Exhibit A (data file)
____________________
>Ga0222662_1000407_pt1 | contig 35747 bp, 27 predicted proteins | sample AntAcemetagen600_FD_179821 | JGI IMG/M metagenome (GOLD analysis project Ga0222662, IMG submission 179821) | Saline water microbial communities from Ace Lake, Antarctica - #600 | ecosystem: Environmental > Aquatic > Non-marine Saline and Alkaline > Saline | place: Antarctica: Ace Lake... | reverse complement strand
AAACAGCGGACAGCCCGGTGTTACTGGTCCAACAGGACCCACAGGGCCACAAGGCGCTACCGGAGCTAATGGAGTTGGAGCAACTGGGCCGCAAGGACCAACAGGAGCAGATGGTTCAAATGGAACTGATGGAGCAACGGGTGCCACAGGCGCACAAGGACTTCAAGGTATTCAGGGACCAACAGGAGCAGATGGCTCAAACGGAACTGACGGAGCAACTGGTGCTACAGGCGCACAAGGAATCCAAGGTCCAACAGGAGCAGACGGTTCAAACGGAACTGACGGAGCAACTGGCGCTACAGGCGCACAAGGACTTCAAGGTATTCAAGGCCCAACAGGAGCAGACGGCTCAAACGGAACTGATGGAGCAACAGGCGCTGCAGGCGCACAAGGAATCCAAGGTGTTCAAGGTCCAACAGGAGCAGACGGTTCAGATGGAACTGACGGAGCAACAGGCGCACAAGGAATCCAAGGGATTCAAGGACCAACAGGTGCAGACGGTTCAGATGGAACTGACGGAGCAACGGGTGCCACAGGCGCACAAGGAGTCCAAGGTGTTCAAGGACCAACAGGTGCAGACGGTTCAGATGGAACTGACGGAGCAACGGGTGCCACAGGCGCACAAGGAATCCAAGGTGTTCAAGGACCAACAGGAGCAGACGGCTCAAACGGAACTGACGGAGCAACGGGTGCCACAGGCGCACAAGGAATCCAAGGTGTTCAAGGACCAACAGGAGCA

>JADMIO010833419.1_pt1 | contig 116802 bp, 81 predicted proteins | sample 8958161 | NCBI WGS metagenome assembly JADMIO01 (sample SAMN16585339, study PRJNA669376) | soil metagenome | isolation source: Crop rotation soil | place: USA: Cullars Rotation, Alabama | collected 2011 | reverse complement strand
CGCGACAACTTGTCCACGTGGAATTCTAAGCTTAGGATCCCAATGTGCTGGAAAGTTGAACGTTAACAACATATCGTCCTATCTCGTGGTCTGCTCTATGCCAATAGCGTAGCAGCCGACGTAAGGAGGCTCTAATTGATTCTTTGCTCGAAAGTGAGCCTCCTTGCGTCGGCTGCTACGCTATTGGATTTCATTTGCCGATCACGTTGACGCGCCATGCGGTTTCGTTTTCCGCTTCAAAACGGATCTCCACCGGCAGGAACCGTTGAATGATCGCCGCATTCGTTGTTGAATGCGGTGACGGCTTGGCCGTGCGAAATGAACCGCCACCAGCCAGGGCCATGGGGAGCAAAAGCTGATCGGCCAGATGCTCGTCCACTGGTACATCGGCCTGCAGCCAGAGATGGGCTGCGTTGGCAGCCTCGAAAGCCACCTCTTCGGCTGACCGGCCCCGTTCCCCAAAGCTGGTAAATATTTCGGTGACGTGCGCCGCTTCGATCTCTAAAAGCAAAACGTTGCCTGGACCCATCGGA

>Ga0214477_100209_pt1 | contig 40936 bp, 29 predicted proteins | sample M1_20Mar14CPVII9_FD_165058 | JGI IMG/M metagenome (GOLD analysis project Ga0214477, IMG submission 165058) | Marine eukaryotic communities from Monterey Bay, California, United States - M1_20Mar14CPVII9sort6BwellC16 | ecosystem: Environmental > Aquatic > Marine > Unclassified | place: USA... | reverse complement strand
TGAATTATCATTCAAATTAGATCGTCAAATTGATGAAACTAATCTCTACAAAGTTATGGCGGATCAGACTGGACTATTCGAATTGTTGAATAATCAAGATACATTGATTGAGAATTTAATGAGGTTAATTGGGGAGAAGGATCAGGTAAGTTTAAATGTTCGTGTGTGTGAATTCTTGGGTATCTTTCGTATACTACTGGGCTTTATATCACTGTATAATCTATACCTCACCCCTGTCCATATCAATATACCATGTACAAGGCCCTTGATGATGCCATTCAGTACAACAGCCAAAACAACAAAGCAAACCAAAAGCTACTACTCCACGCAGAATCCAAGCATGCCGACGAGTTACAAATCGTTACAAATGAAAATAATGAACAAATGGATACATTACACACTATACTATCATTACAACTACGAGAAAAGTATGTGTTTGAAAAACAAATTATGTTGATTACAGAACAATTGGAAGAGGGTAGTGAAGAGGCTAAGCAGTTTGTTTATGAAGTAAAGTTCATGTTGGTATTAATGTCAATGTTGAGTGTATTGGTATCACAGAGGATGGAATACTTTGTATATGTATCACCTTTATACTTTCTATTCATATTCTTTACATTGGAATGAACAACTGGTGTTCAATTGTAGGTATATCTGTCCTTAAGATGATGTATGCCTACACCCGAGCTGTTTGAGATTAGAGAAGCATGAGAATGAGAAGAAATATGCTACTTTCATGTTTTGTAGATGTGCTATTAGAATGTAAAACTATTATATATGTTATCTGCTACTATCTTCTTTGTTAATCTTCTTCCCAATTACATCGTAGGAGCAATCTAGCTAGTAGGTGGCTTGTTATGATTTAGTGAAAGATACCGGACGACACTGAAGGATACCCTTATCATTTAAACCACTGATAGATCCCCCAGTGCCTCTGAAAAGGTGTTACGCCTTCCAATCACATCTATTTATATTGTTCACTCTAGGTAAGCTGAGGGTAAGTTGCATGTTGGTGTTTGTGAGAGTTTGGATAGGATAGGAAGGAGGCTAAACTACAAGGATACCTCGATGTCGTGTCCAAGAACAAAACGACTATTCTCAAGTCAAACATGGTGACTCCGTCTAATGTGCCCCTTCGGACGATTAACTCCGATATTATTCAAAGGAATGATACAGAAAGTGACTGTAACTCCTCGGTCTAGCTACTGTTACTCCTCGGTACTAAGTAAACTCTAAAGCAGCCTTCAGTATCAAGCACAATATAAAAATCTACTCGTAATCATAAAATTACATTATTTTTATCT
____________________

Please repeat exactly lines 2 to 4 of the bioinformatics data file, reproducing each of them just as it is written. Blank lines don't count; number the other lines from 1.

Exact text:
AAACAGCGGACAGCCCGGTGTTACTGGTCCAACAGGACCCACAGGGCCACAAGGCGCTACCGGAGCTAATGGAGTTGGAGCAACTGGGCCGCAAGGACCAACAGGAGCAGATGGTTCAAATGGAACTGATGGAGCAACGGGTGCCACAGGCGCACAAGGACTTCAAGGTATTCAGGGACCAACAGGAGCAGATGGCTCAAACGGAACTGACGGAGCAACTGGTGCTACAGGCGCACAAGGAATCCAAGGTCCAACAGGAGCAGACGGTTCAAACGGAACTGACGGAGCAACTGGCGCTACAGGCGCACAAGGACTTCAAGGTATTCAAGGCCCAACAGGAGCAGACGGCTCAAACGGAACTGATGGAGCAACAGGCGCTGCAGGCGCACAAGGAATCCAAGGTGTTCAAGGTCCAACAGGAGCAGACGGTTCAGATGGAACTGACGGAGCAACAGGCGCACAAGGAATCCAAGGGATTCAAGGACCAACAGGTGCAGACGGTTCAGATGGAACTGACGGAGCAACGGGTGCCACAGGCGCACAAGGAGTCCAAGGTGTTCAAGGACCAACAGGTGCAGACGGTTCAGATGGAACTGACGGAGCAACGGGTGCCACAGGCGCACAAGGAATCCAAGGTGTTCAAGGACCAACAGGAGCAGACGGCTCAAACGGAACTGACGGAGCAACGGGTGCCACAGGCGCACAAGGAATCCAAGGTGTTCAAGGACCAACAGGAGCA

>JADMIO010833419.1_pt1 | contig 116802 bp, 81 predicted proteins | sample 8958161 | NCBI WGS metagenome assembly JADMIO01 (sample SAMN16585339, study PRJNA669376) | soil metagenome | isolation source: Crop rotation soil | place: USA: Cullars Rotation, Alabama | collected 2011 | reverse complement strand
CGCGACAACTTGTCCACGTGGAATTCTAAGCTTAGGATCCCAATGTGCTGGAAAGTTGAACGTTAACAACATATCGTCCTATCTCGTGGTCTGCTCTATGCCAATAGCGTAGCAGCCGACGTAAGGAGGCTCTAATTGATTCTTTGCTCGAAAGTGAGCCTCCTTGCGTCGGCTGCTACGCTATTGGATTTCATTTGCCGATCACGTTGACGCGCCATGCGGTTTCGTTTTCCGCTTCAAAACGGATCTCCACCGGCAGGAACCGTTGAATGATCGCCGCATTCGTTGTTGAATGCGGTGACGGCTTGGCCGTGCGAAATGAACCGCCACCAGCCAGGGCCATGGGGAGCAAAAGCTGATCGGCCAGATGCTCGTCCACTGGTACATCGGCCTGCAGCCAGAGATGGGCTGCGTTGGCAGCCTCGAAAGCCACCTCTTCGGCTGACCGGCCCCGTTCCCCAAAGCTGGTAAATATTTCGGTGACGTGCGCCGCTTCGATCTCTAAAAGCAAAACGTTGCCTGGACCCATCGGA